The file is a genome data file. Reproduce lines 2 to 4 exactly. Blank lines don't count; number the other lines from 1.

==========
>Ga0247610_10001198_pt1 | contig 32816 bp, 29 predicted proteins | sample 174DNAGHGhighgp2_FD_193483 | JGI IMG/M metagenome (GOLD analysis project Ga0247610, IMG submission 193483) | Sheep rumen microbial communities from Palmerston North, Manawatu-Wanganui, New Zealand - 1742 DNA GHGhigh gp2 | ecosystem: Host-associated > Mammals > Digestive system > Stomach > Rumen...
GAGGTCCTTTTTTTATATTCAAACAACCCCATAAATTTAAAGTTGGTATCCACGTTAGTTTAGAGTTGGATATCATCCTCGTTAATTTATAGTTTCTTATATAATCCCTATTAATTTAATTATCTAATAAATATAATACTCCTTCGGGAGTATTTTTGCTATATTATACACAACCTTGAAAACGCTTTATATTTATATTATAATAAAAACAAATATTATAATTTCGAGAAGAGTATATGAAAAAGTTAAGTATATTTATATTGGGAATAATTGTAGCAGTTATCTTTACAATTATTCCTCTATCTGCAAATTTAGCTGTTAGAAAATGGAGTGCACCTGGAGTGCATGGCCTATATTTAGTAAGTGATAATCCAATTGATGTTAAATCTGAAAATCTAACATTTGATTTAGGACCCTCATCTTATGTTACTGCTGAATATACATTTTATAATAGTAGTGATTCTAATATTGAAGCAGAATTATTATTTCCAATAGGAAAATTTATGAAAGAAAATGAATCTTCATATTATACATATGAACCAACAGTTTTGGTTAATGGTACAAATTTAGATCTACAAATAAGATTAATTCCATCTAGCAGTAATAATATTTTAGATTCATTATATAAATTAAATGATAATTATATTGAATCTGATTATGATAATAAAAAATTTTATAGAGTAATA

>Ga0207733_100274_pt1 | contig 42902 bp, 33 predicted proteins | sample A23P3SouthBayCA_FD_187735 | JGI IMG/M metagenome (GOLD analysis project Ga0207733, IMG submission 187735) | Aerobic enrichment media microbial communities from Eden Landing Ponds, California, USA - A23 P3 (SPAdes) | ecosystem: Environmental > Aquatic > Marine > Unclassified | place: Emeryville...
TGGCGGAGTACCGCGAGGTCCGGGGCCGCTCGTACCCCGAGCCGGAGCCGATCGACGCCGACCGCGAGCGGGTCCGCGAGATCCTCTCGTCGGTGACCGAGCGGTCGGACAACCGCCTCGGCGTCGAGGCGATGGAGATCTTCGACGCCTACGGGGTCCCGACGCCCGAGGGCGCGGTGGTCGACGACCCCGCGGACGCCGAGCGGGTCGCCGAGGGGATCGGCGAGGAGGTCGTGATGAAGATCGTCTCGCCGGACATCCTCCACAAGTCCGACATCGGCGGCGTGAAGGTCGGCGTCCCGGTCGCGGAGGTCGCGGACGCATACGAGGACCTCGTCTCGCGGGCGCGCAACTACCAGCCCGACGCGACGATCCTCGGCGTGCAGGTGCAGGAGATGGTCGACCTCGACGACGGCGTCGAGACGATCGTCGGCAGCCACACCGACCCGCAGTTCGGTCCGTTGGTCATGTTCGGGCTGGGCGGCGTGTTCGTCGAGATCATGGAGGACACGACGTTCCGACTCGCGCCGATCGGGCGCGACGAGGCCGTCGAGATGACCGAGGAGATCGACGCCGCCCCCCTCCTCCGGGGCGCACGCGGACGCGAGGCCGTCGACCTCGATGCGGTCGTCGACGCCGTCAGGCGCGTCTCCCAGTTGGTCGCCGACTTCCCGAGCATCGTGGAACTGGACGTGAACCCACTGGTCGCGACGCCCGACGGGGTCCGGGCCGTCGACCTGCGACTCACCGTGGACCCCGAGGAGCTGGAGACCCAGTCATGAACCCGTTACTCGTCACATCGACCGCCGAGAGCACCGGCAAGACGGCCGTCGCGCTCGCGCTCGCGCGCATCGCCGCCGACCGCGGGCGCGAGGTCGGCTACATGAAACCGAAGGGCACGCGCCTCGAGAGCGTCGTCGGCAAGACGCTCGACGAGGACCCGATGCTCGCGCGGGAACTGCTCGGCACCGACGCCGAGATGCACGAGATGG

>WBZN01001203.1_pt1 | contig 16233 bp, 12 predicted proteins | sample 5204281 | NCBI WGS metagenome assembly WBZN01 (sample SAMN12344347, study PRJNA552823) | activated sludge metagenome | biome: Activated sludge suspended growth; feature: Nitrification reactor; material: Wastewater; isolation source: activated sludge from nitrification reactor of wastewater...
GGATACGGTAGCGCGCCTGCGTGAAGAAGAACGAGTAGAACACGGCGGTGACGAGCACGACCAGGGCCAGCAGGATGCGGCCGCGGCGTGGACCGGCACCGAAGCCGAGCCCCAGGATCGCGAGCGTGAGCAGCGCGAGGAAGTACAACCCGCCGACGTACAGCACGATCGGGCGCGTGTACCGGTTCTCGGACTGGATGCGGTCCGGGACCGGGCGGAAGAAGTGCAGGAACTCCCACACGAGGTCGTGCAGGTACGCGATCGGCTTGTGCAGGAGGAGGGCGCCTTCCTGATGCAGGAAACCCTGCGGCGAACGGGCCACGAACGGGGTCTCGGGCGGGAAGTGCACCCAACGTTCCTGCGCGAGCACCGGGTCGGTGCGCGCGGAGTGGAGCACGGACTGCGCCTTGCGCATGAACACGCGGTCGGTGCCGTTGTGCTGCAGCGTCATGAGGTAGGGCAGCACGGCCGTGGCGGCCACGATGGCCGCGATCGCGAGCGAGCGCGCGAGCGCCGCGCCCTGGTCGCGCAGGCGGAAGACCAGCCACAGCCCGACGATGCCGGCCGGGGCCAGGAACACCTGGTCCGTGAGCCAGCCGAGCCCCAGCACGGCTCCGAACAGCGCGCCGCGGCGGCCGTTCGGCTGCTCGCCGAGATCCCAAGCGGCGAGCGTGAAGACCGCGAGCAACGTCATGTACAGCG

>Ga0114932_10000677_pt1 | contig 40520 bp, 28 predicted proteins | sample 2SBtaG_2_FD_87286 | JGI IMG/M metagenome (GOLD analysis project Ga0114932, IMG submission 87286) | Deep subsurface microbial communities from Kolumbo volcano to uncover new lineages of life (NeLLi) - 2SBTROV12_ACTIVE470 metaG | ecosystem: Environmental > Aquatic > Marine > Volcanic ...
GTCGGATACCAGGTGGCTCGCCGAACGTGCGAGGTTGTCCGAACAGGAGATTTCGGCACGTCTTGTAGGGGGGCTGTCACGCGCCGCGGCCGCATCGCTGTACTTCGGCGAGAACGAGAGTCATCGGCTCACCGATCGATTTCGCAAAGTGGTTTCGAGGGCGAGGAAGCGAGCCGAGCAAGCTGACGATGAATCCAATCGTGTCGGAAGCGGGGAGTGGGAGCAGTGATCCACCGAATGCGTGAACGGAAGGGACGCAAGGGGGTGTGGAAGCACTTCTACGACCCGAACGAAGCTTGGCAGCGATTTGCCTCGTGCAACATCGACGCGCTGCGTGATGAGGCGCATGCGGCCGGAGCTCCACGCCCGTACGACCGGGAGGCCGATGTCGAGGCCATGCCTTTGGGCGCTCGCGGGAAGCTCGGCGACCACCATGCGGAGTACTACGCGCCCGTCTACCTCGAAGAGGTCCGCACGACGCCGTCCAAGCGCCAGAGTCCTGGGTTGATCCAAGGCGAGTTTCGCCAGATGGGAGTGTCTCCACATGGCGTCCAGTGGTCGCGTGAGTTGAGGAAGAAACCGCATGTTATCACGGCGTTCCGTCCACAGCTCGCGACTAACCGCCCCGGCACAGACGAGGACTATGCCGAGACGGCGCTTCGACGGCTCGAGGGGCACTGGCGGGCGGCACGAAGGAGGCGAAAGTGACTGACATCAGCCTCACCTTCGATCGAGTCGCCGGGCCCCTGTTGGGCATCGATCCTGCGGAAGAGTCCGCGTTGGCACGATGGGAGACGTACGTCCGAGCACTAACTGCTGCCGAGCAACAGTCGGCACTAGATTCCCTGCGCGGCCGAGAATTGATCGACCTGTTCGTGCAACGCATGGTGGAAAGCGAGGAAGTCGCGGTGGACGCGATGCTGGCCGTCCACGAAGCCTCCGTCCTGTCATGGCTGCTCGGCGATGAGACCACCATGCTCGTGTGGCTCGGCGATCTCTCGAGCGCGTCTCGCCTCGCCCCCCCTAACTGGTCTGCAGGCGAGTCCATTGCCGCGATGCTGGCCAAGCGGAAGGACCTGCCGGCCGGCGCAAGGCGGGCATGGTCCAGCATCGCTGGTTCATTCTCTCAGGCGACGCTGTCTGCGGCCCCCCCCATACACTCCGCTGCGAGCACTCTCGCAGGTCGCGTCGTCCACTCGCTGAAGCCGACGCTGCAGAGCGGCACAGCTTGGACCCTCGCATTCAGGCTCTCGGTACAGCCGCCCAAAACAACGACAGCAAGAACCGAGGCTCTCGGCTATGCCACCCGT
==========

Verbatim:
GAGGTCCTTTTTTTATATTCAAACAACCCCATAAATTTAAAGTTGGTATCCACGTTAGTTTAGAGTTGGATATCATCCTCGTTAATTTATAGTTTCTTATATAATCCCTATTAATTTAATTATCTAATAAATATAATACTCCTTCGGGAGTATTTTTGCTATATTATACACAACCTTGAAAACGCTTTATATTTATATTATAATAAAAACAAATATTATAATTTCGAGAAGAGTATATGAAAAAGTTAAGTATATTTATATTGGGAATAATTGTAGCAGTTATCTTTACAATTATTCCTCTATCTGCAAATTTAGCTGTTAGAAAATGGAGTGCACCTGGAGTGCATGGCCTATATTTAGTAAGTGATAATCCAATTGATGTTAAATCTGAAAATCTAACATTTGATTTAGGACCCTCATCTTATGTTACTGCTGAATATACATTTTATAATAGTAGTGATTCTAATATTGAAGCAGAATTATTATTTCCAATAGGAAAATTTATGAAAGAAAATGAATCTTCATATTATACATATGAACCAACAGTTTTGGTTAATGGTACAAATTTAGATCTACAAATAAGATTAATTCCATCTAGCAGTAATAATATTTTAGATTCATTATATAAATTAAATGATAATTATATTGAATCTGATTATGATAATAAAAAATTTTATAGAGTAATA

>Ga0207733_100274_pt1 | contig 42902 bp, 33 predicted proteins | sample A23P3SouthBayCA_FD_187735 | JGI IMG/M metagenome (GOLD analysis project Ga0207733, IMG submission 187735) | Aerobic enrichment media microbial communities from Eden Landing Ponds, California, USA - A23 P3 (SPAdes) | ecosystem: Environmental > Aquatic > Marine > Unclassified | place: Emeryville...
TGGCGGAGTACCGCGAGGTCCGGGGCCGCTCGTACCCCGAGCCGGAGCCGATCGACGCCGACCGCGAGCGGGTCCGCGAGATCCTCTCGTCGGTGACCGAGCGGTCGGACAACCGCCTCGGCGTCGAGGCGATGGAGATCTTCGACGCCTACGGGGTCCCGACGCCCGAGGGCGCGGTGGTCGACGACCCCGCGGACGCCGAGCGGGTCGCCGAGGGGATCGGCGAGGAGGTCGTGATGAAGATCGTCTCGCCGGACATCCTCCACAAGTCCGACATCGGCGGCGTGAAGGTCGGCGTCCCGGTCGCGGAGGTCGCGGACGCATACGAGGACCTCGTCTCGCGGGCGCGCAACTACCAGCCCGACGCGACGATCCTCGGCGTGCAGGTGCAGGAGATGGTCGACCTCGACGACGGCGTCGAGACGATCGTCGGCAGCCACACCGACCCGCAGTTCGGTCCGTTGGTCATGTTCGGGCTGGGCGGCGTGTTCGTCGAGATCATGGAGGACACGACGTTCCGACTCGCGCCGATCGGGCGCGACGAGGCCGTCGAGATGACCGAGGAGATCGACGCCGCCCCCCTCCTCCGGGGCGCACGCGGACGCGAGGCCGTCGACCTCGATGCGGTCGTCGACGCCGTCAGGCGCGTCTCCCAGTTGGTCGCCGACTTCCCGAGCATCGTGGAACTGGACGTGAACCCACTGGTCGCGACGCCCGACGGGGTCCGGGCCGTCGACCTGCGACTCACCGTGGACCCCGAGGAGCTGGAGACCCAGTCATGAACCCGTTACTCGTCACATCGACCGCCGAGAGCACCGGCAAGACGGCCGTCGCGCTCGCGCTCGCGCGCATCGCCGCCGACCGCGGGCGCGAGGTCGGCTACATGAAACCGAAGGGCACGCGCCTCGAGAGCGTCGTCGGCAAGACGCTCGACGAGGACCCGATGCTCGCGCGGGAACTGCTCGGCACCGACGCCGAGATGCACGAGATGG